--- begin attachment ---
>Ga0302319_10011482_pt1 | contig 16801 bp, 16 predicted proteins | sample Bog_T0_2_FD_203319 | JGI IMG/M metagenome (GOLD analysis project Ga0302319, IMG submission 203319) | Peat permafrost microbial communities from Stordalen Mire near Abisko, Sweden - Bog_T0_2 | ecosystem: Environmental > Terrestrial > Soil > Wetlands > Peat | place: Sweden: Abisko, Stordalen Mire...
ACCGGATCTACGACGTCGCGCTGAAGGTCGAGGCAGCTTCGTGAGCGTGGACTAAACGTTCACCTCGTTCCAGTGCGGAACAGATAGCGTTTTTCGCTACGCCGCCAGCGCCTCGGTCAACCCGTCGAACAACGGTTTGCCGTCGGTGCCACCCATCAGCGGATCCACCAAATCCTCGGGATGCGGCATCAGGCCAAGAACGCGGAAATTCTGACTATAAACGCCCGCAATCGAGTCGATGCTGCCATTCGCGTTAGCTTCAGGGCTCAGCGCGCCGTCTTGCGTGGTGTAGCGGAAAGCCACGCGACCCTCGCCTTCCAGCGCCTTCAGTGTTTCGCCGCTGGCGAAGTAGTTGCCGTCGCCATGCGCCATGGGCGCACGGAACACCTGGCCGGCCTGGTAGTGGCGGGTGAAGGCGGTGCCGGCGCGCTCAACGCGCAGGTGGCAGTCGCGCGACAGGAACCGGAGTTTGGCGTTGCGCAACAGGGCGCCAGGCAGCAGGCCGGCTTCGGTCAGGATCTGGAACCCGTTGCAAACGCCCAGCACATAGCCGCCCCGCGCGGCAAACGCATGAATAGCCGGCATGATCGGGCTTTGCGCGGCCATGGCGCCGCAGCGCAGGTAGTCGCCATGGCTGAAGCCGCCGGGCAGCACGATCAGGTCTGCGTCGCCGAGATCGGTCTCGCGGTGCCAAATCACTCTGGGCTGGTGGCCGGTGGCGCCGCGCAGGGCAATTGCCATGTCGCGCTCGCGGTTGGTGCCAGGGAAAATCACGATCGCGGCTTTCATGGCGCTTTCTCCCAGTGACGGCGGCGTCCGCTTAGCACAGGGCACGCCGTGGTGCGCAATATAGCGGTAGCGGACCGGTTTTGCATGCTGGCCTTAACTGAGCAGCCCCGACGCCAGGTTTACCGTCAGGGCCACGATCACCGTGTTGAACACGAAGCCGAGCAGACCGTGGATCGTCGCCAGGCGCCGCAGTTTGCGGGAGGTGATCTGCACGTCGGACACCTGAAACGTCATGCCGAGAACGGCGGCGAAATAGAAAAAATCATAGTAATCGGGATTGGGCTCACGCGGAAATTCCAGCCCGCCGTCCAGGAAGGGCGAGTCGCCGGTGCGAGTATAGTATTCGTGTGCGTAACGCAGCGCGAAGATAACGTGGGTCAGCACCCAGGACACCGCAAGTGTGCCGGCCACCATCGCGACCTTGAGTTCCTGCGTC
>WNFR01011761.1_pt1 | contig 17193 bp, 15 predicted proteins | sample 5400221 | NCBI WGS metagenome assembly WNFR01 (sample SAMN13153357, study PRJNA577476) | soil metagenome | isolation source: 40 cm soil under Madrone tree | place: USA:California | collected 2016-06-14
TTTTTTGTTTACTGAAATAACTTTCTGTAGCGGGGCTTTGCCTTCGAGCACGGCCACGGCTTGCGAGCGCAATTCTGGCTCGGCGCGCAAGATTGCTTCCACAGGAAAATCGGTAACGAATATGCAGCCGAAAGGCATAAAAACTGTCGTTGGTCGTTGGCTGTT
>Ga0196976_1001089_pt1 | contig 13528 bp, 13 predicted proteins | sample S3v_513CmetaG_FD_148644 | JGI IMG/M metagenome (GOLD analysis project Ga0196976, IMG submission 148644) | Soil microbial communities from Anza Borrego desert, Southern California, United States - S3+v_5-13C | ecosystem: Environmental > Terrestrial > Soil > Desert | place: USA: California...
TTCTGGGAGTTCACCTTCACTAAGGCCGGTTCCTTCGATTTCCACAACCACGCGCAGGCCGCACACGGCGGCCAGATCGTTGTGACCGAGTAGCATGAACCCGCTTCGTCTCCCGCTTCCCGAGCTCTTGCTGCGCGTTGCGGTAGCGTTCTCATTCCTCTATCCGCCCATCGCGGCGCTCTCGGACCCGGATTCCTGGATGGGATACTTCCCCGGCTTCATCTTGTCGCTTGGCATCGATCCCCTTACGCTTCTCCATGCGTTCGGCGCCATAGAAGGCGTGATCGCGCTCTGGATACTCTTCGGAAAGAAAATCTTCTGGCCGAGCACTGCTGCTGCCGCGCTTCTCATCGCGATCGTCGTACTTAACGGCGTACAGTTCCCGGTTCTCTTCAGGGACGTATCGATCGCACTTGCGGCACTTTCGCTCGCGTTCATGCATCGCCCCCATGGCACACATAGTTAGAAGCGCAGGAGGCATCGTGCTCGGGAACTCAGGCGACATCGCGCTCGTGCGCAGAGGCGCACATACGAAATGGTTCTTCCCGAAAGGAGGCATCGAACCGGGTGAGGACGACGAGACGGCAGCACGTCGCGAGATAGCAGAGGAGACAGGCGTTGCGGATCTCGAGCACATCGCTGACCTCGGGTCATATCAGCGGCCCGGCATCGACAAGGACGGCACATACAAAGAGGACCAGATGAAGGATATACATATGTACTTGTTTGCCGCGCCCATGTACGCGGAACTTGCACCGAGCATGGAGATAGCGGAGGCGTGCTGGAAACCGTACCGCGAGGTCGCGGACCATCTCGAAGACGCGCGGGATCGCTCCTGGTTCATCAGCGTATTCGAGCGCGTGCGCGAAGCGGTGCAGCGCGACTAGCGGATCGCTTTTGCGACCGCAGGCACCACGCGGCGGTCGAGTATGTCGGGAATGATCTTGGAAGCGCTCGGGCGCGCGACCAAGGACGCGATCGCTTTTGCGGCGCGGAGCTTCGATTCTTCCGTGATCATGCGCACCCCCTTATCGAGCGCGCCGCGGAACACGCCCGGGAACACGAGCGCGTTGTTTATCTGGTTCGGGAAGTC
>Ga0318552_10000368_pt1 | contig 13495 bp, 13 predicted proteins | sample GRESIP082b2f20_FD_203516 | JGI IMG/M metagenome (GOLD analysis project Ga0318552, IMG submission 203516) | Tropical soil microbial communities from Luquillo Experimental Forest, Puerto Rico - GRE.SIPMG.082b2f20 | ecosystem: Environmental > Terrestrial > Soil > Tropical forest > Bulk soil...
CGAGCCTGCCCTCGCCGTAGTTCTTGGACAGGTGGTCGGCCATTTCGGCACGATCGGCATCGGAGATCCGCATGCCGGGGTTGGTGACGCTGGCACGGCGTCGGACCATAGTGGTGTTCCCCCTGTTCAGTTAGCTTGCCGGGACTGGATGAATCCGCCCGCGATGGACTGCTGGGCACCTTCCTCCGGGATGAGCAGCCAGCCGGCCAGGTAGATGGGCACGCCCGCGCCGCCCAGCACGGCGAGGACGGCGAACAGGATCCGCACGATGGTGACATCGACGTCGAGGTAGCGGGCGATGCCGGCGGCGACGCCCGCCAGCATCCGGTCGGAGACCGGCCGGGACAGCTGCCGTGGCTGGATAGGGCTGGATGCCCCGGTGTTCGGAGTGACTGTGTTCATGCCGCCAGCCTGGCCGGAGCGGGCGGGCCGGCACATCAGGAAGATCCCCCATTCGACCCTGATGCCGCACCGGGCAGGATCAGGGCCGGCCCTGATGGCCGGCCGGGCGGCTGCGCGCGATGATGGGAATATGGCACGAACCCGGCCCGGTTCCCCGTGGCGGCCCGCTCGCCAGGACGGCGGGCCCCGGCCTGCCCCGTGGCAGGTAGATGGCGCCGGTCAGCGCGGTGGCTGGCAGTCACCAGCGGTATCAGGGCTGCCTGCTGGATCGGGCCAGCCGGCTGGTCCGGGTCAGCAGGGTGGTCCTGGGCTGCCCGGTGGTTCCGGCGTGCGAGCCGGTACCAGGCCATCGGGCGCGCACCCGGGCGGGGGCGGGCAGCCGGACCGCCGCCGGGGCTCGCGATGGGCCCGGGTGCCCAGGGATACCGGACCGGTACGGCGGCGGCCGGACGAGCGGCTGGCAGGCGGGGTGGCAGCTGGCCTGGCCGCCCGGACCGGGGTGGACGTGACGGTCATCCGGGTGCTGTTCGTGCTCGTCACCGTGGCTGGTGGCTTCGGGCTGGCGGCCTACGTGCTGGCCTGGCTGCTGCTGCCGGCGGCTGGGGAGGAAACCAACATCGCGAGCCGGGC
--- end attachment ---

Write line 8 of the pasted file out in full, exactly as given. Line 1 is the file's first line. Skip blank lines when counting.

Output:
CGAGCCTGCCCTCGCCGTAGTTCTTGGACAGGTGGTCGGCCATTTCGGCACGATCGGCATCGGAGATCCGCATGCCGGGGTTGGTGACGCTGGCACGGCGTCGGACCATAGTGGTGTTCCCCCTGTTCAGTTAGCTTGCCGGGACTGGATGAATCCGCCCGCGATGGACTGCTGGGCACCTTCCTCCGGGATGAGCAGCCAGCCGGCCAGGTAGATGGGCACGCCCGCGCCGCCCAGCACGGCGAGGACGGCGAACAGGATCCGCACGATGGTGACATCGACGTCGAGGTAGCGGGCGATGCCGGCGGCGACGCCCGCCAGCATCCGGTCGGAGACCGGCCGGGACAGCTGCCGTGGCTGGATAGGGCTGGATGCCCCGGTGTTCGGAGTGACTGTGTTCATGCCGCCAGCCTGGCCGGAGCGGGCGGGCCGGCACATCAGGAAGATCCCCCATTCGACCCTGATGCCGCACCGGGCAGGATCAGGGCCGGCCCTGATGGCCGGCCGGGCGGCTGCGCGCGATGATGGGAATATGGCACGAACCCGGCCCGGTTCCCCGTGGCGGCCCGCTCGCCAGGACGGCGGGCCCCGGCCTGCCCCGTGGCAGGTAGATGGCGCCGGTCAGCGCGGTGGCTGGCAGTCACCAGCGGTATCAGGGCTGCCTGCTGGATCGGGCCAGCCGGCTGGTCCGGGTCAGCAGGGTGGTCCTGGGCTGCCCGGTGGTTCCGGCGTGCGAGCCGGTACCAGGCCATCGGGCGCGCACCCGGGCGGGGGCGGGCAGCCGGACCGCCGCCGGGGCTCGCGATGGGCCCGGGTGCCCAGGGATACCGGACCGGTACGGCGGCGGCCGGACGAGCGGCTGGCAGGCGGGGTGGCAGCTGGCCTGGCCGCCCGGACCGGGGTGGACGTGACGGTCATCCGGGTGCTGTTCGTGCTCGTCACCGTGGCTGGTGGCTTCGGGCTGGCGGCCTACGTGCTGGCCTGGCTGCTGCTGCCGGCGGCTGGGGAGGAAACCAACATCGCGAGCCGGGC